So there you have it.  Get one, or all three, or none.  Should be a fun series either way 🙂

Grace and peace to you Bloom family.


Get to know (like super quick) David Bentley Hart

All right… I’m like REAL busy right now so I have to keep this short.

Every so often you run into a book or an author that absolutely rocks your world and takes his or her place at the top of your “awesome” list.  That just happened to me again, and for it I am grateful.  I love running into a new “mind” to respect and who’s work I can really enjoy.

Let me introduce you to David Bentley Hart.  I ran into Hart’s work through the blog of Roger E. Olsen and a review that Olsen wrote of Hart’s book “Atheist Delusions: The Christian Revolution and its Fashionable Enemies” a little more than a month ago.  (Click here for that post.)  Hart is an Eastern Orthodox theologian, philosopher, historian, cultural commentator… you name it… and is regarded by many as one of America’s finest theological minds.

In brief – I concur.

Rarely do you find someone with as broad and deep (and integrated!) an understanding of dogmatic and historical theology, Western history, the arts, sociology and culture, philosophy and metaphysics, etc., as Hart.  His level of erudition is really shocking.  Not only that, but its hard to find someone who writes with Hart’s style.  At once dense and, quite often, beautiful, Hart does things with words that most of us writers only dream of.  Just amazing.

But even more impressive – and to the point about the book, Atheist Delusions – rarely, at any level of Christian literature, do you meet someone who’s combination of erudition and eloquence makes it possible for them to brush away the (sometimes imposing) arguments of folks from the New Atheist camp as though they were a bunch of ranting, uneducated junior highers.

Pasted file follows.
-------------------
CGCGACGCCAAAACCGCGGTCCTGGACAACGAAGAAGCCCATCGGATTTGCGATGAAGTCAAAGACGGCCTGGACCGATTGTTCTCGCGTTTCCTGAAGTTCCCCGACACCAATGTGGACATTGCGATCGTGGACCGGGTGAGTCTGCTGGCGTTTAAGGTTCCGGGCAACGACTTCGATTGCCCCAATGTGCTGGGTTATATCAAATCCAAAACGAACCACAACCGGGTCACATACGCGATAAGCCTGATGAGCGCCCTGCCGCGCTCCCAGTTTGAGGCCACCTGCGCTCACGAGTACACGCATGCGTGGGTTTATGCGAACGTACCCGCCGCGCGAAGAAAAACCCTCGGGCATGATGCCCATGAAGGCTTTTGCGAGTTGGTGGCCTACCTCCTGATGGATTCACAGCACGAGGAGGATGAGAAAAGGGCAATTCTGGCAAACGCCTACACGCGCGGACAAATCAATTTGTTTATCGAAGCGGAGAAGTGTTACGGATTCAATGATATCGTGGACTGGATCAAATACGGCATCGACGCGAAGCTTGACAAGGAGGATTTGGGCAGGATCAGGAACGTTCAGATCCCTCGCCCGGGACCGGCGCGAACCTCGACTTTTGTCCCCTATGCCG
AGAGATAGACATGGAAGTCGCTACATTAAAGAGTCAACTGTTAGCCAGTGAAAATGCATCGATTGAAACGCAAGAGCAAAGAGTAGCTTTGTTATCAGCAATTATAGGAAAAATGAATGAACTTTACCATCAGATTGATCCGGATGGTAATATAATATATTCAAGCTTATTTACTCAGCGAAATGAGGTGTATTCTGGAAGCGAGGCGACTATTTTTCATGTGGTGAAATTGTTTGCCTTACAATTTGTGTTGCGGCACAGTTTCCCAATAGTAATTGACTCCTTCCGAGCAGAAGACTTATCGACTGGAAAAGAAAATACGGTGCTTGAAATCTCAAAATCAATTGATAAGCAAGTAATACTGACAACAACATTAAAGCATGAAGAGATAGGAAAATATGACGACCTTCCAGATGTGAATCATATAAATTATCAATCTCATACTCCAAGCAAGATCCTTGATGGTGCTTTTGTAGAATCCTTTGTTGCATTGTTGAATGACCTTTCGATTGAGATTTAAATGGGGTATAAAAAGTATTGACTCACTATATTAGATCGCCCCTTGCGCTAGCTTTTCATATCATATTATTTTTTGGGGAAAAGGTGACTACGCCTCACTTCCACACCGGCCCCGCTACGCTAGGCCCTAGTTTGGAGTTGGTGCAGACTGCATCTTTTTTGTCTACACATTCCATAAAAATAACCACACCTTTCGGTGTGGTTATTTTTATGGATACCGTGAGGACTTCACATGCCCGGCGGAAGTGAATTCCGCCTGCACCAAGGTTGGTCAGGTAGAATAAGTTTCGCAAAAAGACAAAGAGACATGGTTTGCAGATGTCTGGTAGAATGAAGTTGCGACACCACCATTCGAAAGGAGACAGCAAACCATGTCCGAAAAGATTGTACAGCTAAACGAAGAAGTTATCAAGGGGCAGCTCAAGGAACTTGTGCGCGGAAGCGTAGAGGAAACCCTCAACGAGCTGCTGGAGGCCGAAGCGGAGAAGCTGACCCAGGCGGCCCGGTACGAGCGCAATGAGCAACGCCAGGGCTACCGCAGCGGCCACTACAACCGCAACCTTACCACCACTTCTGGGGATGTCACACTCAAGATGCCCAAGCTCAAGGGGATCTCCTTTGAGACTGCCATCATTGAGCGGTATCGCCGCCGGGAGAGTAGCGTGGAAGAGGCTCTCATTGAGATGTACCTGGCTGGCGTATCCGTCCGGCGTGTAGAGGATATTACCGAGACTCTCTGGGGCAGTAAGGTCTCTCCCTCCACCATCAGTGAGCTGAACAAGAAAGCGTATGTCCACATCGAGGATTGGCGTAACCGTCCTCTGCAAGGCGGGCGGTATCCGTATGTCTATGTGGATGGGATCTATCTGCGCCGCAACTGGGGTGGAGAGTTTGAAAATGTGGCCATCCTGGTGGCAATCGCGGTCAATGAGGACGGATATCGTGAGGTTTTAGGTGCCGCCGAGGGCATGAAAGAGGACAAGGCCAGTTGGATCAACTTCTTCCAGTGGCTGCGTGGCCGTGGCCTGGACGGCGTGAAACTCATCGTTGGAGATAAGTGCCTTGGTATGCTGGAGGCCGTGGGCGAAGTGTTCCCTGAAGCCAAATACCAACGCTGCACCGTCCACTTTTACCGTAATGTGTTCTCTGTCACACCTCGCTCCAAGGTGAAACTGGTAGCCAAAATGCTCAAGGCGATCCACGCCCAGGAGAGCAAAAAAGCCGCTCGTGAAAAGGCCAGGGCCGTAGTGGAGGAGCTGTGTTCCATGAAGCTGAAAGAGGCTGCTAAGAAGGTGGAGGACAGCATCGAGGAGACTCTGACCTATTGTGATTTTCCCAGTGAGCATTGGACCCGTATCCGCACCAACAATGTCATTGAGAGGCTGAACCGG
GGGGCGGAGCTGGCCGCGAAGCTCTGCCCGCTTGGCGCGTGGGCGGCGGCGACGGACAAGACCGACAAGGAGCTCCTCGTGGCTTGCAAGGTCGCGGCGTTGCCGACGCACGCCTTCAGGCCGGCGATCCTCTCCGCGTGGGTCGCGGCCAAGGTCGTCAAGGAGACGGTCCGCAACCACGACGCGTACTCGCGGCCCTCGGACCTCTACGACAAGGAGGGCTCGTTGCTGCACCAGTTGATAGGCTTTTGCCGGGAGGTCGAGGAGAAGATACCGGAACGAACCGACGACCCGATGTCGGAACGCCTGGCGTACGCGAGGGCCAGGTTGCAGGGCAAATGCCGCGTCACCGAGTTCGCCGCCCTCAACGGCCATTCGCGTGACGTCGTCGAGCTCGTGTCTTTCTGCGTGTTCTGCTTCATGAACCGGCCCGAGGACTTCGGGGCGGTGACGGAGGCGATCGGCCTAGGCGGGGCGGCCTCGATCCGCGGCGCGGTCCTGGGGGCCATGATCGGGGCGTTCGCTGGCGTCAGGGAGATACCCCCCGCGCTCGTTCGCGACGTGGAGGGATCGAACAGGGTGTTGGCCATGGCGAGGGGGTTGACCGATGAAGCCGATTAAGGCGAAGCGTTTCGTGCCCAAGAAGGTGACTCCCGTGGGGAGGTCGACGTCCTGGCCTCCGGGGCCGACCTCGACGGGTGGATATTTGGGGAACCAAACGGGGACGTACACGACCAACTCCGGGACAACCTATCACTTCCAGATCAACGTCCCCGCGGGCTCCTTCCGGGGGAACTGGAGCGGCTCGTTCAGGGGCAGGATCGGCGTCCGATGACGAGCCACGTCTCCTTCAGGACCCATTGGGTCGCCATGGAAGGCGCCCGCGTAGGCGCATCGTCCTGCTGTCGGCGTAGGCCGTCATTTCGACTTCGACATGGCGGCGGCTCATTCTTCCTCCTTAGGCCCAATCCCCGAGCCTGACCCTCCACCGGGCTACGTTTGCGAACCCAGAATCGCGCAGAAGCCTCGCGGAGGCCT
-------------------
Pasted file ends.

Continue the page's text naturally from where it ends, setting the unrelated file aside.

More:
And yet, that is EXACTLY what Hart does in this book.  The basic argument of the book runs like this:

  • The New Atheist camp’s core claim is that religion (particularly the ethical monotheist brand, and even more particularly, Christianity) has been and is currently responsible for the world’s worst evils
  • That being the case, and since religion is entirely logically incoherent to boot, religion should be forsaken in favor of a pure scientific rationalism in the service of a brighter tomorrow for humanity
  • These arguments (and the books that contain them) gain traction in our culture largely because MOST people are entirely ignorant of the ACTUAL fact of the impact that Christianity made on Western civilization when it did erupt upon it back in the first century…
  • When one does in fact look at the history, it is clear that far from suppressing reason, science, human rights, and the like, Christianity actually provided the fertile soil out of which these things flourished (his look at the history is quite stunning on this point) – it ACTUALLY DID create a “new humanity”, and we all are the beneficiaries of it.  It was and remains the greatest ACTUAL “revolution” in human history.
  • A crucial reason that we are unable to SEE that impact is that we live in the world that that impact DID create… in other words, you can’t see the forest when you’re in it – at least if no one reminds you that you’re living in a forest (as opposed to a desert or a prison)
  • And if and when Christianity DOES recede from Western culture at large, there is no logical reason to suppose that our civilization will not descend either into banality (best case scenario) or barbarism (worst case scenario)

I really, REALLY wish I could go into more detail.  But I can’t.  Hart’s work felt to me like a combination of G. K. Chesterton’s “Everlasting Man” (particularly in how he tells the story of Christianity’s impact on Western Civ) and C. S. Lewis’s “The Abolition of Man” (particularly in his analysis of what happens when the human will gets finally unmoored from transcendent values), written for an audience living during the waning of Christianity’s influence upon Western culture – the 21st century.